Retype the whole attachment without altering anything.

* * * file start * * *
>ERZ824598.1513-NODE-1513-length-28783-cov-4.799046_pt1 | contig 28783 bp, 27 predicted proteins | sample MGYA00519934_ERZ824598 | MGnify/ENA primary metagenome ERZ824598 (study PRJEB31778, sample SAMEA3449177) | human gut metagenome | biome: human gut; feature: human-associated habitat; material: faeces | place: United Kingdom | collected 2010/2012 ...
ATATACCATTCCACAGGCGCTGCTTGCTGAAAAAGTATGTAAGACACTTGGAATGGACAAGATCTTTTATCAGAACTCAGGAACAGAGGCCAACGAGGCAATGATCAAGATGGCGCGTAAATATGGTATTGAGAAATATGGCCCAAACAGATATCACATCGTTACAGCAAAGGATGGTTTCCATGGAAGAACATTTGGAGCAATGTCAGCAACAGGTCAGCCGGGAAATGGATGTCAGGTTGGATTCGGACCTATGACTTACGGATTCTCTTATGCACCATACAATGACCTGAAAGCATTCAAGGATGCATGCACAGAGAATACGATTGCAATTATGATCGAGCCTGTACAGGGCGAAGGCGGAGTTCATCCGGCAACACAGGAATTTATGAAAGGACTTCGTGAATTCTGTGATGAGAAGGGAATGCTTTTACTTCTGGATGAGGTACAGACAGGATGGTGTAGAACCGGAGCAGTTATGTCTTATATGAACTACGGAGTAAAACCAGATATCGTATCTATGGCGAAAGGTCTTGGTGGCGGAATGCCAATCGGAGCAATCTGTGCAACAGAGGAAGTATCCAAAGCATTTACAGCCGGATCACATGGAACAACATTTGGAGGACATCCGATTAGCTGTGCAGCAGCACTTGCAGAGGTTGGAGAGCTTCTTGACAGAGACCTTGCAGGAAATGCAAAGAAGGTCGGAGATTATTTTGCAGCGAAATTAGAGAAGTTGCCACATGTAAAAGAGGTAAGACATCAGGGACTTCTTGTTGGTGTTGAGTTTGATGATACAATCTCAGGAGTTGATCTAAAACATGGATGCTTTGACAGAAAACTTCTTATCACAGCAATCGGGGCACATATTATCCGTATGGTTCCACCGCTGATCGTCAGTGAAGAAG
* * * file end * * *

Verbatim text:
>ERZ824598.1513-NODE-1513-length-28783-cov-4.799046_pt1 | contig 28783 bp, 27 predicted proteins | sample MGYA00519934_ERZ824598 | MGnify/ENA primary metagenome ERZ824598 (study PRJEB31778, sample SAMEA3449177) | human gut metagenome | biome: human gut; feature: human-associated habitat; material: faeces | place: United Kingdom | collected 2010/2012 ...
ATATACCATTCCACAGGCGCTGCTTGCTGAAAAAGTATGTAAGACACTTGGAATGGACAAGATCTTTTATCAGAACTCAGGAACAGAGGCCAACGAGGCAATGATCAAGATGGCGCGTAAATATGGTATTGAGAAATATGGCCCAAACAGATATCACATCGTTACAGCAAAGGATGGTTTCCATGGAAGAACATTTGGAGCAATGTCAGCAACAGGTCAGCCGGGAAATGGATGTCAGGTTGGATTCGGACCTATGACTTACGGATTCTCTTATGCACCATACAATGACCTGAAAGCATTCAAGGATGCATGCACAGAGAATACGATTGCAATTATGATCGAGCCTGTACAGGGCGAAGGCGGAGTTCATCCGGCAACACAGGAATTTATGAAAGGACTTCGTGAATTCTGTGATGAGAAGGGAATGCTTTTACTTCTGGATGAGGTACAGACAGGATGGTGTAGAACCGGAGCAGTTATGTCTTATATGAACTACGGAGTAAAACCAGATATCGTATCTATGGCGAAAGGTCTTGGTGGCGGAATGCCAATCGGAGCAATCTGTGCAACAGAGGAAGTATCCAAAGCATTTACAGCCGGATCACATGGAACAACATTTGGAGGACATCCGATTAGCTGTGCAGCAGCACTTGCAGAGGTTGGAGAGCTTCTTGACAGAGACCTTGCAGGAAATGCAAAGAAGGTCGGAGATTATTTTGCAGCGAAATTAGAGAAGTTGCCACATGTAAAAGAGGTAAGACATCAGGGACTTCTTGTTGGTGTTGAGTTTGATGATACAATCTCAGGAGTTGATCTAAAACATGGATGCTTTGACAGAAAACTTCTTATCACAGCAATCGGGGCACATATTATCCGTATGGTTCCACCGCTGATCGTCAGTGAAGAAG